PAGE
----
Have received a number of on and off the record reactions to the last piece concerning IBM, Linux, OpenSolaris, & Sun.
- One anonymous reader – not affiliated with either IBM or Sun – claimed that IBM’s decision to not open source AIX was born not out of concern over the effort required in building a community, but rather the relatively small size of the AIX community relative to both Linux and Solaris.
I think IBM would actually acknowledge this to a degree, in that Linux is the clear path ahead for them and they’re up front about seeing very little demand for an open source version of AIX. And personally I would agree with the contention, but with a bit more context. It is indeed about demand – or rather lack of it, but there is a cost component. Namely that the costs of open sourcing AIX are not currently justified given the lack of demand for it, and the larger Linux strategic context. But point well made.
- Another anonymous reader dropped me an email claiming that I had taken OpenSolaris insufficiently to task for some of their procedural failings.
My response to that is the same as it would be for a variety of project: they’re not perfect, but they are improving. If the status quo was likely to be the future state, I’d be more inclined to knock OpenSolaris’ ‘openness,’ but for the moment I think they’re moving in the right direction.
- Sun’s David Comay – whom I had the pleasure of meeting at OSCON a couple of weeks back – made that point as well, in a comment on the blog. He said a couple of interesting things:
“I think one issue is that many of the OpenSolaris discussions (be they design reviews of a proposed enhancement or the code review of a bugfix or a discussion on which source code management system should be used) naturally occur on the site’s mailing lists and forums. But unless one takes a bit of time to explore and either lurk or join those forums, I think it’s possible to not appreciate how involved the external community has already become.”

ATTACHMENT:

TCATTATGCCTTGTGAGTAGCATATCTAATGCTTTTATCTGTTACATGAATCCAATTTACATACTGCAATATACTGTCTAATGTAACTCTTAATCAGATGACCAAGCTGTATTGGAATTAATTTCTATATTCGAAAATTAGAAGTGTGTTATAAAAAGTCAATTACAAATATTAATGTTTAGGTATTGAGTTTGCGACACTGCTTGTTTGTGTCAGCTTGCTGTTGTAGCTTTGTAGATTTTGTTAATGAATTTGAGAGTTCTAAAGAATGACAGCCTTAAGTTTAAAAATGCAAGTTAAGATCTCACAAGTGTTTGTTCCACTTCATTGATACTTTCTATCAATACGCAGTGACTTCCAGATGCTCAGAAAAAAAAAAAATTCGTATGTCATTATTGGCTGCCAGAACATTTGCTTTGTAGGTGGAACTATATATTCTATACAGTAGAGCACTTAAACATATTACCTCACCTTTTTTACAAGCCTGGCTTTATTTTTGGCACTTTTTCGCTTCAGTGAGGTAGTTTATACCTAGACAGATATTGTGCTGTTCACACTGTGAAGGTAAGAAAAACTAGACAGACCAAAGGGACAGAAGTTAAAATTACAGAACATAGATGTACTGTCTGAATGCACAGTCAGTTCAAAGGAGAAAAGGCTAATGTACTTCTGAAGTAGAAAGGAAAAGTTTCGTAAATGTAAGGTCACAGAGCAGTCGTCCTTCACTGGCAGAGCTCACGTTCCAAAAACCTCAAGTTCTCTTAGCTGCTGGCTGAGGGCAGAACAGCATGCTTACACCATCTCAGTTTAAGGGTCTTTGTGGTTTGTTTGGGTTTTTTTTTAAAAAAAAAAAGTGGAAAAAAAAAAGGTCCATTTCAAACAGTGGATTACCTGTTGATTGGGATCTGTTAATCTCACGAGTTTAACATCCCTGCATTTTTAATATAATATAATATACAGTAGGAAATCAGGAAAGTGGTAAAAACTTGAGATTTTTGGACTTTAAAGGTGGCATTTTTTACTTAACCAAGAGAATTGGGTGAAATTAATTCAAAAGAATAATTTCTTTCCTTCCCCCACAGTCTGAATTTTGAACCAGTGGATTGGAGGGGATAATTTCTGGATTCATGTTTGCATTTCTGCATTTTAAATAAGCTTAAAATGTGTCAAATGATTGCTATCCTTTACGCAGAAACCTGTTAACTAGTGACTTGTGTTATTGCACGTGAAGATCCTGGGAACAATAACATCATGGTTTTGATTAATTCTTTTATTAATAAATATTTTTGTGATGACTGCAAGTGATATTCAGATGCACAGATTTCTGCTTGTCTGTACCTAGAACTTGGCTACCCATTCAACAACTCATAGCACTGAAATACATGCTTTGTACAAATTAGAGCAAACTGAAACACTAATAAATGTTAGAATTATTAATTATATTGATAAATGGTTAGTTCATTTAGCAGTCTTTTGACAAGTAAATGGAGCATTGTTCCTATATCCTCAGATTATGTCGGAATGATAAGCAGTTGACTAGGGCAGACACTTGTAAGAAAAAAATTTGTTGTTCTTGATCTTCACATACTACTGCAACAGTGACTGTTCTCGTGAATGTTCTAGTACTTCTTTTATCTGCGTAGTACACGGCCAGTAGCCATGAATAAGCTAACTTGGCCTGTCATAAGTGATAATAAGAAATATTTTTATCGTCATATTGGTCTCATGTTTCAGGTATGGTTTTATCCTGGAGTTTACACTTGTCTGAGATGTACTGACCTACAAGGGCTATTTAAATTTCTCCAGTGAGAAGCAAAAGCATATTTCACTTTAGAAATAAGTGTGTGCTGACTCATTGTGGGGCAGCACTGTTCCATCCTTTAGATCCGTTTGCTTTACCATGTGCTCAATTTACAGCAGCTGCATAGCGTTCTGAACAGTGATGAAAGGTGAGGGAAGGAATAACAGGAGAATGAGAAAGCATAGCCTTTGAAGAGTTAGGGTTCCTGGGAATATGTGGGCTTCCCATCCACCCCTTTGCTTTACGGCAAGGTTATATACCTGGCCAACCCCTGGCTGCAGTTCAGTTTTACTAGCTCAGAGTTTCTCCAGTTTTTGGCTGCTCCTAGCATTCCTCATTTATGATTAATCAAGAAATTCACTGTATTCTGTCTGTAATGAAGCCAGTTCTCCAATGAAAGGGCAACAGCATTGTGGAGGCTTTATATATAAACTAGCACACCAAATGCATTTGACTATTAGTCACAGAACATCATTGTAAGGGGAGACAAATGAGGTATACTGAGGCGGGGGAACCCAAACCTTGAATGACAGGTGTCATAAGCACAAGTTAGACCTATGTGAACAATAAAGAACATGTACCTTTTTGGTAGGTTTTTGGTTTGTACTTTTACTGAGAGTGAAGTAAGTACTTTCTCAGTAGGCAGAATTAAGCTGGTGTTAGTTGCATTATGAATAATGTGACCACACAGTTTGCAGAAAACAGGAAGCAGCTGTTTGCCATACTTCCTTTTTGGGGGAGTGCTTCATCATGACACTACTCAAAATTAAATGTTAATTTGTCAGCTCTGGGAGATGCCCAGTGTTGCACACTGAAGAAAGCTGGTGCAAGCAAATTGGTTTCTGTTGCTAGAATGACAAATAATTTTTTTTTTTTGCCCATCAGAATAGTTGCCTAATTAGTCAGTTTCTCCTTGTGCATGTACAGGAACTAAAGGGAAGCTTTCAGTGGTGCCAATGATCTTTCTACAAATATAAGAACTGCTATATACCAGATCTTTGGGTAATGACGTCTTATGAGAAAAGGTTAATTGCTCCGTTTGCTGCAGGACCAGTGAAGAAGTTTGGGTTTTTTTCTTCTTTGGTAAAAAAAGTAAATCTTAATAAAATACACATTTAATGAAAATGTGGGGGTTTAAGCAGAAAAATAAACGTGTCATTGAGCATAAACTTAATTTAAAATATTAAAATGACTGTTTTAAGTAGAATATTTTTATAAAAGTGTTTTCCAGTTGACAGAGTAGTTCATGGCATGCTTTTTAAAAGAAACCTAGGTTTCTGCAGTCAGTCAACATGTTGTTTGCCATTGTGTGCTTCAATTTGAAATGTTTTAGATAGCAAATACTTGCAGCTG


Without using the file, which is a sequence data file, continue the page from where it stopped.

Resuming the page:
I agree, and just for the record I do sit on the main osol-discuss list, so I see the community in action on a daily basis.
“But the important thing to realize is that neither Sun nor the OpenSolaris community wishes to keep the status quo around longer than it needs do be. There’s been a steady stream of progress made in this area (from cleaning up the source base so that it can be compiled by gcc to choosing a SCM system (a process which was done entirely in the open with vocal participation from the community) to creating the infrastructure to move the primary repository on the other side of the firewall.”
I think that’s fair, although I can understand why people who are not close to Sun have mixed impressions about this. Fairly or unfairly, Sun is known for not having open sourced Java (yet). Now I personally have been supportive of that decision, but more and more of the people I speak with don’t agree with me. For those people, the fact that process is moving forward now is undermined by the fact that it took years and that there was substantial internal opposition. Fair or unfair, that bleeds into their impressions of OpenSolaris. In that context then, it’s not surprising that people might question how quickly Sun might be moving to open things up. Again, that might not be fair, but it’s important to understand where these concerns originate.
- Lastly, I ran across Jim Grisanzio’s – the Engineering Community Manager, OpenSolaris, whom I met at OSBC last spring – del.icio.us comment which read “Unfortunate that IBM gets as much credit here as it does.” He also tagged it with “propaganda“.
Given that I’m biased on the subject, having written the original piece in question, I will leave it as an exercise to the reader to determine whether or not you believe the entry was balanced or was instead propaganda for one side or another. I will say only that I found that designation surprising.
Appreciate, as always, the feedback. Keep it coming.